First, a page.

Security Architecture, Endpoint/Device Security, Endpoint/Device Security, Security Strategy, Plan, Budget, Vulnerability Management, Endpoint/Device Security, Endpoint/Device Security, Endpoint/Device Security

Zero-click vulnerability found in Samsung mobile phones

A zero-click vulnerability in Samsung mobile phones if exploited could allow a malicious actor to gain access to all the permissions and privileges associated with Samsung Messenger with no interaction by the user.

The problem only exists within Samsung phones running Android version 4.4.4 or later. This version was first offered in late 2014 but is still actively developed by the vendor with the latest version being pushed out on January 10, 2020 or just before Samsung was informed of the problem on January 28. Samsung publicly thanked Mateusz Jurczyk of Google Project Zero for finding the critical vulnerability, listed as SVE-2020-16747, a memory corruption issue in Qmage image codec built into Skia, an open-source 2D library that serves as the graphics engine across Google Chrome and OS, Android, Mozilla Firefox and Firefox OS, according to

Samsung issued a patch in May. If a device is not updated an attacker could possibly remotely execute arbitrary code execution, but the patch adds the proper validation to prevent memory overwrite. A successful attack would give the threat actor the same privileges as the owner and thus access to personal user information: call logs, contacts, microphone, storage and SMS.

Jurczyk reported on the Project Zero site that Skia is used to handle graphics, supporting all the major formats, for many mobile applications, including untrusted sources such as MMS, chat apps and emails.

“For instance, in my testing, the default Samsung Messages app processes the contents of incoming MMS messages without any user interaction, and I expect that other similar attack vectors exist," he wrote. "Given its exposure and the fact that it is written in C++, Skia and its image-related components constitute remotely accessible interactionless attack surface on Android, potentially prone to memory safety issues.”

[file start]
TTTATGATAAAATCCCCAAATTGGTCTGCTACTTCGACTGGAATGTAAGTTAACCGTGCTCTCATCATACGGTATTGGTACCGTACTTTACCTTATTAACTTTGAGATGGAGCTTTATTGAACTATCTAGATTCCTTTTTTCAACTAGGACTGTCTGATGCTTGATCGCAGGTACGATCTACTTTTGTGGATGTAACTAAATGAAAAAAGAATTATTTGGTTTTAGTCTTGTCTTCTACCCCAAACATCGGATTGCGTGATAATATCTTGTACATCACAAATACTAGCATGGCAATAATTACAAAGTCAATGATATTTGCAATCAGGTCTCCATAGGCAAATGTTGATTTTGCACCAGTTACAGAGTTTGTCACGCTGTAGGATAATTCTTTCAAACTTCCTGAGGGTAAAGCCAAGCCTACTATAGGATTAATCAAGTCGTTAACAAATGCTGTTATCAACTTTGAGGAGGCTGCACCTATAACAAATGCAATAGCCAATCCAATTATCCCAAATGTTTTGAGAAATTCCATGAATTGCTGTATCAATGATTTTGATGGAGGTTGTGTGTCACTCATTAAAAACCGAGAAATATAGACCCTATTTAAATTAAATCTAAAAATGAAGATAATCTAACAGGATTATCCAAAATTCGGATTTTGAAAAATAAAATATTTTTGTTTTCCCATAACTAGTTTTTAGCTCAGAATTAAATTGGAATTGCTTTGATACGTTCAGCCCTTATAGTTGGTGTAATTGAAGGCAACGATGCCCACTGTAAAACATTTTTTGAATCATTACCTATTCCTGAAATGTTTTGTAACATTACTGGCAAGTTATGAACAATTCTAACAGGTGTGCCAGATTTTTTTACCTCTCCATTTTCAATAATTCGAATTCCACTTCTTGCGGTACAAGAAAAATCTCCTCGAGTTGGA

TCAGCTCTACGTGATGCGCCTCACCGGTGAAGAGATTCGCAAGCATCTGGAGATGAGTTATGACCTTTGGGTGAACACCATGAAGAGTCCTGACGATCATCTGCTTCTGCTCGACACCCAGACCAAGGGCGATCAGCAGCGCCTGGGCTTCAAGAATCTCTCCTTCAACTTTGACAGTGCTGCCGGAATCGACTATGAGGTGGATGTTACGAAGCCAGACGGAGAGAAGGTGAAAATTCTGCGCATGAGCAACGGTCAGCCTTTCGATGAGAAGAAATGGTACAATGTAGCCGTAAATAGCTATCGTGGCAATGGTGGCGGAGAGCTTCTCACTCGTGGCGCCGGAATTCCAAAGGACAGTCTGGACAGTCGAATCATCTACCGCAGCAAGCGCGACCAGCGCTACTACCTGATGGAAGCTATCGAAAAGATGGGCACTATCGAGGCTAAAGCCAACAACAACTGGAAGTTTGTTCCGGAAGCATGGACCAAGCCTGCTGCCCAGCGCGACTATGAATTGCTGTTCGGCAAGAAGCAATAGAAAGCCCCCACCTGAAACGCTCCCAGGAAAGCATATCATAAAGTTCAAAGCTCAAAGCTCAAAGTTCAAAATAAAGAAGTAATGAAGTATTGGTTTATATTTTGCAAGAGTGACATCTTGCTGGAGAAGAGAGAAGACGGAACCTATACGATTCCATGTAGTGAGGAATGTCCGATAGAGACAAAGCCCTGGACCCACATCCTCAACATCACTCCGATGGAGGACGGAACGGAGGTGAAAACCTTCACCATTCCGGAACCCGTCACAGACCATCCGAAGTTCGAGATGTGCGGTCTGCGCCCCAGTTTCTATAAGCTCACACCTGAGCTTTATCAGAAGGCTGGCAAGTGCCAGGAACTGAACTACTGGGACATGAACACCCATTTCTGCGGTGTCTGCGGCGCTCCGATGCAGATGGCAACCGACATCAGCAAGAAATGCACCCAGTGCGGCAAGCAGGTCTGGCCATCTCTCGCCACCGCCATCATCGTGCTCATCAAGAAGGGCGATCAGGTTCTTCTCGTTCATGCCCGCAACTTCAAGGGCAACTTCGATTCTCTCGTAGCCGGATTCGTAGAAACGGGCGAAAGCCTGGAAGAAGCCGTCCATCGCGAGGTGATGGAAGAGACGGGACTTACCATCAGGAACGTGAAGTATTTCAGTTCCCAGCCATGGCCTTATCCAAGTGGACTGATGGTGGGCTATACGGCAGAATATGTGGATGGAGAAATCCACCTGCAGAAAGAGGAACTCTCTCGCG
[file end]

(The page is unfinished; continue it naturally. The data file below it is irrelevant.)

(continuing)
Noting Jurczyk's find, Tripwire noted, “What makes such a vulnerability particularly concerning is the claim that it could be done without any user interaction, a 'zero click' scenario where – for instance – a vulnerable phone just generating a thumbnail preview for a notification message might actually allow an attack.”

A successful attack would not be a simple or quick task. Jurczyk estimated it would take a minimum of about 50 up to 300 MMS attacks for the vulnerability to be exploited. Many attacks are needed, he said, simply to defeat the address space layout randomization (ASLR) by taking advantage of several weaknesses of the ASLR implementation in Android. And each attack is somewhat time-consuming as each unsuccessful probe crashes the app which then takes 60 seconds to reboot so the number of attempts is actually an expression in minutes of how long it can take to exploit the vulnerability.

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